If you wanted to start an argument among swimmers all you have to do is ask them which of the four standard strokes (freestyle, backstroke, butterfly or breast stroke) is the most difficult. While acknowledging that it often depends on the swimmer, many have said that, in general, the butterfly is the most physically strenuous but the breast stroke, while nearly as rigorous, is harder to master, tougher to be good at.
When Libby Thompson started swimming for the Bryant Barracudas at the age of 5, she tried them all.
“I didn’t like backstroke,” she explained. “I always hit my hand on the wall. I didn’t like freestyle. I always punched the wall with my hand. I didn’t like butterfly because my arms hurt when I pulled them over. I liked breast stroke because it felt natural to me.”
And with a lot of work over the years, she mastered it. In fact, to the point where she set a Bryant High School swim team record in the 100-yard breast stroke at 1:15.47. That mastery and her achievements in the pool for the BHS team and in Junior Olympics have now led her to a college career.
On Friday, Libby, the daughter of Tiffany and Jeremy Thompson, signed a letter of intent to continue her education and swimming career with Ouachita Baptist University in Arkadelphia.
“Libby has one of the best breast strokes I’ve seen come through Bryant,” said BHS swim coach Angel Dale. “She’s one of the few kids that made State before she was a year-round swimmer. I encouraged her, along with her summer coach, to train all year. That’s when she actually broke the school record. I think the extra training has helped to push her forward, helped with her technique and helped get her in the shape she needed to be in.”
All District for three years in a row as a member of the Lady Hornets medley relay team, Thompson earned all-District individually in that event last spring. As a member of the medley relay (which requires each of four swimmers to use a different stroke), she and her teammates finished fourth at State in 2013, fourth again in 2014 and second in 2015. The latter accorded them each all-State honors.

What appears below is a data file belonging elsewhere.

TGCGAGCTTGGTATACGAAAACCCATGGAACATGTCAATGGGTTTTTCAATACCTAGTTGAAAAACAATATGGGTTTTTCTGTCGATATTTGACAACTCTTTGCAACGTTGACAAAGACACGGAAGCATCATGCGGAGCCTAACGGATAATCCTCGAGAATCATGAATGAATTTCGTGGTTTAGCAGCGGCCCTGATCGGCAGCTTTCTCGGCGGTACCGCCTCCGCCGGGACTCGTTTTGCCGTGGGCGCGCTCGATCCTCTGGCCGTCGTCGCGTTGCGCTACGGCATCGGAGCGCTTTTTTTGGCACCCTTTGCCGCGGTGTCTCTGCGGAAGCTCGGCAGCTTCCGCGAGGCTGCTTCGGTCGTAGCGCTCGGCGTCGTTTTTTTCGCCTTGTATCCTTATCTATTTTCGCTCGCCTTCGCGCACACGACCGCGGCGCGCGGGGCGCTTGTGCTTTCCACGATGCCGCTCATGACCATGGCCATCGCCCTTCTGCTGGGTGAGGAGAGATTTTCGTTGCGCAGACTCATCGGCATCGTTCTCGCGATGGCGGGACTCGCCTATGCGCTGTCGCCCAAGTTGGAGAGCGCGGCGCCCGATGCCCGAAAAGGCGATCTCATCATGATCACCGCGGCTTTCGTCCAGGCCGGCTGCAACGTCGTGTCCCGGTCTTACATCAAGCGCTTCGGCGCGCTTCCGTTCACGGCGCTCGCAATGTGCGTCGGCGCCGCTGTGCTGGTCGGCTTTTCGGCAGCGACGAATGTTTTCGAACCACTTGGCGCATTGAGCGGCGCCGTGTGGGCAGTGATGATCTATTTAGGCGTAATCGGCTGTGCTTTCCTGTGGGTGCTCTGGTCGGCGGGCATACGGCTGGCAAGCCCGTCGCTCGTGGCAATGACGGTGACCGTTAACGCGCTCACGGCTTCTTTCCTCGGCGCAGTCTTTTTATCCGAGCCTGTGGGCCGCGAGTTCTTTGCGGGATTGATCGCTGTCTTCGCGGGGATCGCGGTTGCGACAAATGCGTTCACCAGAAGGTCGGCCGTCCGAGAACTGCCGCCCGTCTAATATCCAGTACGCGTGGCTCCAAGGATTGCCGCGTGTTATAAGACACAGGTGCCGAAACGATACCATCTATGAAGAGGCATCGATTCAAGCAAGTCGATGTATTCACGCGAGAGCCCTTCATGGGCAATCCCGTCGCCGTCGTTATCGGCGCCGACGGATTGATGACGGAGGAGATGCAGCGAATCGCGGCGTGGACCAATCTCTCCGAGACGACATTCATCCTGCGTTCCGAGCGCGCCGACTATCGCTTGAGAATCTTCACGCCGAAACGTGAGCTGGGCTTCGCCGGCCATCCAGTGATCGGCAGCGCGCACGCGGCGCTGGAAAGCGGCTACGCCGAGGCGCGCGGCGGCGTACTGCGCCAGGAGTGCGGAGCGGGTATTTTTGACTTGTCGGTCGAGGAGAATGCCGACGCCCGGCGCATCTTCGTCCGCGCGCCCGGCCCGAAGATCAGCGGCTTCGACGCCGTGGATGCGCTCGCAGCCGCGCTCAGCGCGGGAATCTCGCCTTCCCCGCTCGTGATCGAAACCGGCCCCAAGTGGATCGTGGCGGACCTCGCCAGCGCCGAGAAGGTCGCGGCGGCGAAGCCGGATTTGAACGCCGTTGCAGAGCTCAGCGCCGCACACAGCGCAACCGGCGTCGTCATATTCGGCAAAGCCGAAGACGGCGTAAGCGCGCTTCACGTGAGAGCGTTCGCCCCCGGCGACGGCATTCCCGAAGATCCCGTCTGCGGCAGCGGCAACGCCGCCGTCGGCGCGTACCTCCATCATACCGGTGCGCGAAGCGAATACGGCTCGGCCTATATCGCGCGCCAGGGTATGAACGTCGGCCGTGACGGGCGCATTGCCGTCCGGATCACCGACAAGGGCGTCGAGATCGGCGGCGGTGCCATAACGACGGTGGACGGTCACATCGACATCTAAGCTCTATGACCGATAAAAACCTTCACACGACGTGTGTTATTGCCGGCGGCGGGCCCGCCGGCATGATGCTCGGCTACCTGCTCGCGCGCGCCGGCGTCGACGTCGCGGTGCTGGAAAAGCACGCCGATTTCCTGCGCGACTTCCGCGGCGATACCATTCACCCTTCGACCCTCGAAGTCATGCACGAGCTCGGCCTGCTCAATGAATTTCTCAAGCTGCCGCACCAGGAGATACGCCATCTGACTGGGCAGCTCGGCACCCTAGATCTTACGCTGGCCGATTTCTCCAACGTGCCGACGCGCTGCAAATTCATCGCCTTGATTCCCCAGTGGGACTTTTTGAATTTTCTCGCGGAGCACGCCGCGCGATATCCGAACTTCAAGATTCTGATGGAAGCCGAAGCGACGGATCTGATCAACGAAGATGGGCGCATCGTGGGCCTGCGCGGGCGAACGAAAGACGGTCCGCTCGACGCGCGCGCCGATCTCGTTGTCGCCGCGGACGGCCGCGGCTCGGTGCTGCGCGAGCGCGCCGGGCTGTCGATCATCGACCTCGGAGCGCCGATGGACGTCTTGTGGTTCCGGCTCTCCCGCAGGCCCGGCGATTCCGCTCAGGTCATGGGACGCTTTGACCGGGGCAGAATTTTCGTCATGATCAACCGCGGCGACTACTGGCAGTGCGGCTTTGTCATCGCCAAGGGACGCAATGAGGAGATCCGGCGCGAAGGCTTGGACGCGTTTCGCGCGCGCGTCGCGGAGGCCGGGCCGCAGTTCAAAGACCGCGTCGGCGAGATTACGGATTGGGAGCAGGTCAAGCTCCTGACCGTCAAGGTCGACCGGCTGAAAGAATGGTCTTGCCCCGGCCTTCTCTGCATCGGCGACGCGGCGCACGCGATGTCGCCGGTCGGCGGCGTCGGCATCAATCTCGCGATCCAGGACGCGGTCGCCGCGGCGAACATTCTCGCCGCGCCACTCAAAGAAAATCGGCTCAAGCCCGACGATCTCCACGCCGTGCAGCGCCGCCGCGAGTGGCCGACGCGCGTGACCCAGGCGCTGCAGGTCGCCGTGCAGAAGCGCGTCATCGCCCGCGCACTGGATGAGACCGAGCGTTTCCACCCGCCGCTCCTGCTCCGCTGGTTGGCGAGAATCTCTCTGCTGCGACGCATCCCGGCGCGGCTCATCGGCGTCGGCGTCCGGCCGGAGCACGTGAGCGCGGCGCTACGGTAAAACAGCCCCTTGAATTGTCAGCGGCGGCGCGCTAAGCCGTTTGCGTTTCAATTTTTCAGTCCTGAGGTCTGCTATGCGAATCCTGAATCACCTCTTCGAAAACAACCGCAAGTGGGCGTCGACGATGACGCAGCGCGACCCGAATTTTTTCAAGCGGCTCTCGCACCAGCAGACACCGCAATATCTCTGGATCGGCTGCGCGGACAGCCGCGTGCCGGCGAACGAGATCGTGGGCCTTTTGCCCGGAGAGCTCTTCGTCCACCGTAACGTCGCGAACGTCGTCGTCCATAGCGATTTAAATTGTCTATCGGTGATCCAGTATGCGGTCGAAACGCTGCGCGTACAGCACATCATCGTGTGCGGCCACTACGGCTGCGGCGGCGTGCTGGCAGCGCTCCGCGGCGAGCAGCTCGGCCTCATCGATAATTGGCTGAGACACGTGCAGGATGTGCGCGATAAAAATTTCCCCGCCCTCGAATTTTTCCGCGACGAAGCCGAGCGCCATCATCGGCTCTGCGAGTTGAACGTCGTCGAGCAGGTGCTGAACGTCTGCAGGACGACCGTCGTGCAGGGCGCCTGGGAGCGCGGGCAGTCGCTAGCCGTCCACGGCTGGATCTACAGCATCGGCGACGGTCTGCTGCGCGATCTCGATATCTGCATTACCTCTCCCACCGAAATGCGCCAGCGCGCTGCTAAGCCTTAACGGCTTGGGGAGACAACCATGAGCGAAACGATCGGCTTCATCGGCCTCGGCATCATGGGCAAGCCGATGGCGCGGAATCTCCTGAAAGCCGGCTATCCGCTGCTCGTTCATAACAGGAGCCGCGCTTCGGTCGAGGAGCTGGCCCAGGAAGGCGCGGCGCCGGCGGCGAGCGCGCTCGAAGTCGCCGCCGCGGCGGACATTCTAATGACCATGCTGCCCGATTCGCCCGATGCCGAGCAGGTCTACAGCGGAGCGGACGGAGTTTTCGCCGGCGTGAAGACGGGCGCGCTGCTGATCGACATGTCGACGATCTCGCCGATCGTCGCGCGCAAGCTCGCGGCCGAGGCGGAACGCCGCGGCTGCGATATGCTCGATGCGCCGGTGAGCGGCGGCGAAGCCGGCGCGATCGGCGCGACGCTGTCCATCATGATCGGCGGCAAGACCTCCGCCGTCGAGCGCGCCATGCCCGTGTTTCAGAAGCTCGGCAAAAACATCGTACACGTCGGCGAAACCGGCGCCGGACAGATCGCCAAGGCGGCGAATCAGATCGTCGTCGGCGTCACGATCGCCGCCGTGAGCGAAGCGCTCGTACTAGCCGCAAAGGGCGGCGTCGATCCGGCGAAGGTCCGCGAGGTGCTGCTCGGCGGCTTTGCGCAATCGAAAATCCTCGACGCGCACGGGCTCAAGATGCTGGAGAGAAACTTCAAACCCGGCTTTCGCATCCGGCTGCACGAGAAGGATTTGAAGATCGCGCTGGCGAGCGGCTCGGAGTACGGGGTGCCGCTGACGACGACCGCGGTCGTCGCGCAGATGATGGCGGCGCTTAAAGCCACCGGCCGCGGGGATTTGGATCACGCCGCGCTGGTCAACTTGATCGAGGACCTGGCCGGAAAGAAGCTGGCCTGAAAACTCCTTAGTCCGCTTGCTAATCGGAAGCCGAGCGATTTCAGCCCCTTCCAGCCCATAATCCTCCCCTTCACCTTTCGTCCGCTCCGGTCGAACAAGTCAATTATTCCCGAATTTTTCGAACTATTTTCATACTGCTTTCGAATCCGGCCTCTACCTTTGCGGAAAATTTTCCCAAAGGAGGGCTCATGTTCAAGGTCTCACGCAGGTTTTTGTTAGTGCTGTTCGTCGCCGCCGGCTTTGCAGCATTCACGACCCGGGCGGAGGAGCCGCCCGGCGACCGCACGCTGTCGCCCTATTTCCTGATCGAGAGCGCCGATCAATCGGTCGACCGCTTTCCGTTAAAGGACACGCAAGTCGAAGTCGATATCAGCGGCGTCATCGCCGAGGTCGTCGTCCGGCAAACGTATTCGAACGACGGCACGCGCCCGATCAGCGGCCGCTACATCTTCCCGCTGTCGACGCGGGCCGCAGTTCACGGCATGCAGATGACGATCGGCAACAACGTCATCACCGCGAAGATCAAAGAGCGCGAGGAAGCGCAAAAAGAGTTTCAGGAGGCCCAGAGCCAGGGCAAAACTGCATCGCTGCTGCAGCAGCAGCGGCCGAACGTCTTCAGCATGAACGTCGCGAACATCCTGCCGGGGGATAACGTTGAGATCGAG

“One thing I remember about Libby is the first year or two she was on the (Barracudas) swim team when we were out there every evening at Mills Park and Longhills at practice, was just her determination,” said Bryant Major Jill Dabbs, who was involved in the youth swim program. “She was this little bitty blonde-headed thing and she just was so determined.
“I’m very proud of her and I thank her for taking advantage of the opportunity she was given,” Dabbs added. “She’s done this. She saw an opportunity and she took it, worked really really hard. Unless you’re a swimmer, you don’t know how hard you work to get to this.”
“The Barracudas is where I basically started out so, without Jill Dabbs, I wouldn’t be where I am today,” Thompson said. “I want to thank everyone that has supported me.”
Tiffany Thompson added, “I want to thank the Mayor for her support in getting the community center built because, without that, we really would not have a swim team.”
The aquatic center at Bishop Park, adjacent to the community center, is now the home of the Bryant High School team as well as the Barracudas.
Of course, the BHS squad has competed at high school meets at OBU.
“OBU is a great place, I think, to swim because of the positive people there,” Libby Thompson said. “I really like the team. I like the bond that the team has. When I went to the recruiting trip, I really felt very at home when I was at OBU with the team. I also like Coach (Steven) Bostick. He’s very nice.
“I considered Centenary in Louisiana and a few other schools in Texas,” she mentioned. “But OBU really stood out because I wanted to stay in the state. I wanted to be around my family and do good things in Arkansas.”
She plans to major in Biology, adding, “I eventually want to go to med school and become a Dermatologist.”
Dale recalled, “When she tried out as a freshman, I thought, this kid’s got a good breast stroke. Now, she holds our school record. And that’s a goal this year. She’s going to try to break her record, to make it a little bit better so maybe it’ll stand a little bit longer.
“I’m very proud of her,” added the coach.
Thompson won five medals at the Junior Olympics in Virginia. She was a member of the second-place 200-yard medley relay team, third on the 400 medley relay squad. She was fourth in the 200 as well as the 400 freestyle relay teams and, individually, she took sixth in the 100-yard breast stroke.
“I got some really good times and I just felt like, ‘Wow, I really love this sport. I love traveling and going places and doing my thing,’” she related. “I decided I really wanted to swim in college and I was pro-active. I applied at OBU, set myself up for a recruiting trip and that’s how I got involved with them.”
Thompson continues her senior season with the BHS team with a sprint meet at UALR on Wednesday, Dec. 2, then with a home meet on Thursday, Dec. 3. The team will host the South District championship meet at Bishop Park on Feb. 12, 2016.
Along the way, Thompson will be aiming at the State qualifying time in the 100 breast stroke of 1:16.13 and, of course, breaking that school mark.